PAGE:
The song that plays in Rodin’s Gates Of Hell. This song has been a continual element of the Bayonetta series. This time around, the song is even more powerful and was performed by a full-fledged jazz group! During the moody solo time, the mystery liqueur that Rodin makes is sure to go down a treat.

– The Gates Of Hell (Swing Ver.) –

There is actually another arrangement of this song in the game! The thrilling 4 beats will make you tipsy even more quickly! And! Those who have already played the game may have noticed that there is another version of the store track playing somewhere. Try to find this for yourselves!
The store piece was arranged and performed by a jazz quartet consisting of Ryohei Kishimoto (piano), Shojiro Yokoo (trumpet), Yoshiaki Sasaki (bass), and Hiroaki Tanaka (drums). They’re active mainly in the Kansai area of Japan, and they took the original piece to the next level with their wonderful arrangements, improvisation and performance skills, while making the most of its good qualities.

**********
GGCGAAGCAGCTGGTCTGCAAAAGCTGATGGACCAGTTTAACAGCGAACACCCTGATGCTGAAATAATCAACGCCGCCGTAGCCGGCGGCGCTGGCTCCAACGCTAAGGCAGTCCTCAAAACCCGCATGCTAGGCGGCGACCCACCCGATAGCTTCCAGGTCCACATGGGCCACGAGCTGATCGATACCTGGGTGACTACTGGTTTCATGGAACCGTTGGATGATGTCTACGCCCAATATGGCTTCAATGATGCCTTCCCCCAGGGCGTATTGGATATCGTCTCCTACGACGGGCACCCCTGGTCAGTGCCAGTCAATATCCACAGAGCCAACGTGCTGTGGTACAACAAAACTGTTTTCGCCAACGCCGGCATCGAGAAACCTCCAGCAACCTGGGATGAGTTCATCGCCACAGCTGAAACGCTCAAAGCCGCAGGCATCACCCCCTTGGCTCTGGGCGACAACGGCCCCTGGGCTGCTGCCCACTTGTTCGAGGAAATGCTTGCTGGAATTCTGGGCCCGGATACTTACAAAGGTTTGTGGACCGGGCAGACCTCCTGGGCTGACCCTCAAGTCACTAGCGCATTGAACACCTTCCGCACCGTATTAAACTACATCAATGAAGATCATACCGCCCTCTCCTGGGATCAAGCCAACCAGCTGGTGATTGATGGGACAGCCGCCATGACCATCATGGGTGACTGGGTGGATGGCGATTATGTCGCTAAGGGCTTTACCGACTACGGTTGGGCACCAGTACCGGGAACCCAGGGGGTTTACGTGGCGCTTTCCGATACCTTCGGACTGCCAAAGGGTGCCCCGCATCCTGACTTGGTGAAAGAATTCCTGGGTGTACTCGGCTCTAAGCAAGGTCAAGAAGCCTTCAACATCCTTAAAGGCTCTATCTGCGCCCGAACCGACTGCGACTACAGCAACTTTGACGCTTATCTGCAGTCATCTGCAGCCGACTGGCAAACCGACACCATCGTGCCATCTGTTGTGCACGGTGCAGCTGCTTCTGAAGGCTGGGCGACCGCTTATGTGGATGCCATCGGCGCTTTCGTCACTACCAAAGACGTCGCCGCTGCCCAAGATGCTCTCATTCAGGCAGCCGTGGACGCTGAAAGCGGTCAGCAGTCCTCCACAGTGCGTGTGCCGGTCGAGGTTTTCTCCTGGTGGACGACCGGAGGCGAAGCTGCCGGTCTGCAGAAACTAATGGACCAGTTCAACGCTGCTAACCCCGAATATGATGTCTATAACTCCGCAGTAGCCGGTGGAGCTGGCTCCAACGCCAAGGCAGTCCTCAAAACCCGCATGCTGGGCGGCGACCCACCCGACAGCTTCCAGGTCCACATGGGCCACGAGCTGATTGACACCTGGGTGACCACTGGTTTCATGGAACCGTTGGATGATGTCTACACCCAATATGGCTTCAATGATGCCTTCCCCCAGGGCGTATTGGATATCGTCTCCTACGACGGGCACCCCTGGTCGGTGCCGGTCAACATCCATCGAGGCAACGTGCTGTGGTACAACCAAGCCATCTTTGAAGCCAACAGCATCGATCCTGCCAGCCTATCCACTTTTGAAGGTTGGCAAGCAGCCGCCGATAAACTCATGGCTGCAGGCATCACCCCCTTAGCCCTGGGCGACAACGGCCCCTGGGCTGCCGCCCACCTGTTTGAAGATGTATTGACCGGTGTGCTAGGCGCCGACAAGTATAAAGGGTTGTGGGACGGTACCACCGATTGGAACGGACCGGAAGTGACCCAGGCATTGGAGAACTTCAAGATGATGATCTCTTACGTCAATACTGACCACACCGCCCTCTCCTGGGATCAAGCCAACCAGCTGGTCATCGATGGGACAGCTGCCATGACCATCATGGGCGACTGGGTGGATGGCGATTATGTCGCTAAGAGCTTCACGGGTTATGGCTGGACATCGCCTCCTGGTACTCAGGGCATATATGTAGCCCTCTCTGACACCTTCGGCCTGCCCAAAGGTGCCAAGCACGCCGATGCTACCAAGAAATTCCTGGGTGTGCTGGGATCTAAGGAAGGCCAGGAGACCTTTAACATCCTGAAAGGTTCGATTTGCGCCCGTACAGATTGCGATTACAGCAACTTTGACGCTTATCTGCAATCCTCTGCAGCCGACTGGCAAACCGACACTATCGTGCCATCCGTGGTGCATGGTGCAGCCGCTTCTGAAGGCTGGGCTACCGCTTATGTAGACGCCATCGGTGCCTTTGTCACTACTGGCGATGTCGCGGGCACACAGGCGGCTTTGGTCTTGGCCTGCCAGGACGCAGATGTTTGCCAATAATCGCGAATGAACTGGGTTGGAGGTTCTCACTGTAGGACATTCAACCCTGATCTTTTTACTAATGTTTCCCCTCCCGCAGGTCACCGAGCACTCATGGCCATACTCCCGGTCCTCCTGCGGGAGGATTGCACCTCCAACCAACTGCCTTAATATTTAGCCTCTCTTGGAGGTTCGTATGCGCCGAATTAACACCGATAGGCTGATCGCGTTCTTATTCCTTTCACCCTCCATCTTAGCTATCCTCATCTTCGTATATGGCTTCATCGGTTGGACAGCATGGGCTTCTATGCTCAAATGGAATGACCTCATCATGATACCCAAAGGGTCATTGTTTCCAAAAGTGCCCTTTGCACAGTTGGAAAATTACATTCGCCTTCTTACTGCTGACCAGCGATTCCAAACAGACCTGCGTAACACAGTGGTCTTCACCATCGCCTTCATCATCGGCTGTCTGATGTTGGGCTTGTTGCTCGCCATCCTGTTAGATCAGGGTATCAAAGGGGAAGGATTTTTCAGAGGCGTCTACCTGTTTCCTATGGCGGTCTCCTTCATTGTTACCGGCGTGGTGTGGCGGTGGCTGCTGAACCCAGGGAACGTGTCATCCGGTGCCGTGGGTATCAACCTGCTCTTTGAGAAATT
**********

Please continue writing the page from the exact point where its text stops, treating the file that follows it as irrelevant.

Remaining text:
Everyone who was present at the recording session was amazed at how the members were able to improvise music from a single motif in a limited amount of time, conversing with each other through sound.

That’s all for today. Did you enjoy this entry?
There are so many more fascinating tunes packed in the game, so I hope you’ll keep your ears open for the music as you immerse yourself in the Bayonetta 3 experience!

Naofumi Harada

After working on music for TV commercials and other broadcasts and corporate videos, he joined PlatinumGames in 2012.
Harada worked as the composer on Bayonetta 2, The Legend of Korra, Teenage Mutant Ninja Turtles: Mutants in Manhattan, Star Fox Zero, Star Fox Guard, ASTRAL CHAIN, World of Demons and others. He was the implementer on NieR:Automata and participated as guitarist on Super Smash Bros. Ultimate.
He worked as lead composer on Bayonetta 3.